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Qajar dynasty

Qajar dynasty

The Qajar dynasty (listen ; Persian: سلسله قاجار‎ Selsele-ye Qājār;[1]) was an Iranian[2] royal dynasty of Turkic origin,[3][4][5][6] specifically from the Qajar tribe, ruling over Iran from 1789 to 1925.[7][8] The Qajar family took full control of Iran in 1794, deposing Lotf 'Ali Khan, the last Shah of the Zand dynasty, and re-asserted Iranian sovereignty over large parts of the Caucasus. In 1796, Mohammad Khan Qajar seized Mashhad with ease,[9] putting an end to the Afsharid dynasty, and Mohammad Khan was formally crowned as Shah after his punitive campaign against Iran's Georgian subjects.[10] In the Caucasus, the Qajar dynasty permanently lost many of Iran's integral areas[11] to the Russians over the course of the 19th century, comprising modern-day Georgia, Dagestan, Azerbaijan and Armenia.[12]

Qajar dynasty
Parent houseQovanlu line of Qajars tribe
CountrySublime State of Persia
FounderAgha Mohammad Shah (1796–1797)
Current headSultan Mohammad Ali Mirza (since 2011)
Final rulerAhmad Shah (1909–1925)
TitlesShah of Iran

Qajar Shahs of Persia, 1796–1925

NamePortraitTitleBorn-DiedEntered officeLeft office
1Mohammad Khan QajarMohammad Khan Qajar.jpgKhan[13]
1742–1797March 1796[14]17 June 1797
2Fat′h-Ali Shah QajarFath Ali Shah(hermitage2).jpgShahanshah[13]
1772–183417 June 179723 October 1834
3Mohammad Shah QajarMohammadshah.jpgKhaqan son of Khaqan[13]1808–184823 October 18345 September 1848
4Naser al-Din Shah QajarNāser al-Dīn Schah.jpgZell'ollah (Shadow of God [on earth])[13]
Qebleh-ye 'ālam (Pivot of the Universe)[13]
Islampanah (Refuge of Islam)[13]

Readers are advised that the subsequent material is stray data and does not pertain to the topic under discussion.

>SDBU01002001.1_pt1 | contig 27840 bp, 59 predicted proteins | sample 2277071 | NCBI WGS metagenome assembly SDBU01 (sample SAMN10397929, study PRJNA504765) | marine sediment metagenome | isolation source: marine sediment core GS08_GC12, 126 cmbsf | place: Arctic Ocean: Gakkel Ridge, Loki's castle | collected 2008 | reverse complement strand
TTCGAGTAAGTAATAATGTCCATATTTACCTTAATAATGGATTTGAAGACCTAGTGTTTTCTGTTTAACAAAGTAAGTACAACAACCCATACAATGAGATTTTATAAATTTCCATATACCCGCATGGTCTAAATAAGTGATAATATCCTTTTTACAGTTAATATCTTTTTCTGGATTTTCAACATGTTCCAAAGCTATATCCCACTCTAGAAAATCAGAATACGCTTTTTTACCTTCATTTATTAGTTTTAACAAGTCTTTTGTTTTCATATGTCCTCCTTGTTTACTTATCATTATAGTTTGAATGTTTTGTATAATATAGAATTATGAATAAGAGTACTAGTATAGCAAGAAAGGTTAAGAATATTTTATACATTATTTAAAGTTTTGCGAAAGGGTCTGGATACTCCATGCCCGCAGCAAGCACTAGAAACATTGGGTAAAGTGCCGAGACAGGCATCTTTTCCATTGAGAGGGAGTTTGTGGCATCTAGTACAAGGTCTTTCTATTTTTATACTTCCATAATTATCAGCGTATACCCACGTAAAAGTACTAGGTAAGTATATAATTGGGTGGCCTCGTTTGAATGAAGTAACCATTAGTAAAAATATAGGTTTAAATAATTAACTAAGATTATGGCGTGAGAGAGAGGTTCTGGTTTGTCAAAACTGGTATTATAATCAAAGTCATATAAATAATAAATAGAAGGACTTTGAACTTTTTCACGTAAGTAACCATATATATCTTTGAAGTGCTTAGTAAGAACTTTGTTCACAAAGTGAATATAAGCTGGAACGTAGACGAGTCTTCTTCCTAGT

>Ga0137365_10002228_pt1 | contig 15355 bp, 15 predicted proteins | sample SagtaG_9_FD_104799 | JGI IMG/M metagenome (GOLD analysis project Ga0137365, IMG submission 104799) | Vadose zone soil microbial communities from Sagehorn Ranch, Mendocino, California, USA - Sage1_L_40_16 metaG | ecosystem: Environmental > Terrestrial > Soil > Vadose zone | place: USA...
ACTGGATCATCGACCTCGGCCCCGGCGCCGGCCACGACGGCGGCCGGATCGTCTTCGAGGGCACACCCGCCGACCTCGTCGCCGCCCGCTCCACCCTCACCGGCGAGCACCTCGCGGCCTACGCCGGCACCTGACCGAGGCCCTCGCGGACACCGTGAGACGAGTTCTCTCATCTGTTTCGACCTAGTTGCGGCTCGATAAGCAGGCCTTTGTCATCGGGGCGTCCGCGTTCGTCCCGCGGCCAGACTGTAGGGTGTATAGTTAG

1831–18965 September 18481 May 1896
5Mozaffar ad-Din Shah QajarMozaffar-ed-Din Shah Qajar - 1.jpg1853–19071 May 18963 January 1907
6Mohammad Ali Shah QajarMohammad Ali Shah.jpg1872–19253 January 190716 July 1909
7Ahmad Shah QajarAhmadShahQajar2.jpgSultan1898–193016 July 190931 October 1925

Qajar imperial family

The Qajar Imperial Family in exile is currently headed by the eldest descendant of Mohammad Ali Shah, Soltan Mohammad Ali Mirza Qajar, while the Heir Presumptive to the Qajar throne is Mohammad Hassan Mirza II, the grandson of Mohammad Hassan Mirza, Soltan Ahmad Shah's brother and heir. Mohammad Hassan Mirza died in England in 1943, having proclaimed himself shah in exile in 1930 after the death of his brother in France.

Today, the descendants of the Qajars often identify themselves as such and hold reunions to stay socially acquainted through the Kadjar (Qajar) Family Association,[15] often coinciding with the annual conferences and meetings of the International Qajar Studies Association (IQSA). The Kadjar (Qajar) Family Association was founded for a third time in 2000. Two earlier family associations were stopped because of political pressure. The offices and archives of IQSA are housed at the International Museum for Family History in Eijsden.

Titles and styles

The shah and his consort were styled Imperial Majesty. Their children were addressed as Imperial Highness, while male-line grandchildren were entitled to the lower style of Highness; all of them bore the title of Shahzadeh or Shahzadeh Khanoum.[16]

Qajar dynasty since 1925

Heads of the Qajar Imperial Family

The headship of the Imperial Family is inherited by the eldest male descendant of Mohammad Ali Shah.

  • Sultan Ahmad Shah Qajar (1925–1930)

  • Fereydoun Mirza (1930–1975)

  • Sultan Hamid Mirza (1975–1988)

  • Sultan Mahmoud Mirza (1988)

  • Sultan Ali Mirza Qajar (1988–2011)

  • Sultan Mohammad Ali Mirza (2011–present)

Heirs Presumptive of the Qajar dynasty

The Heir Presumptive is the Qajar heir to the Persian throne.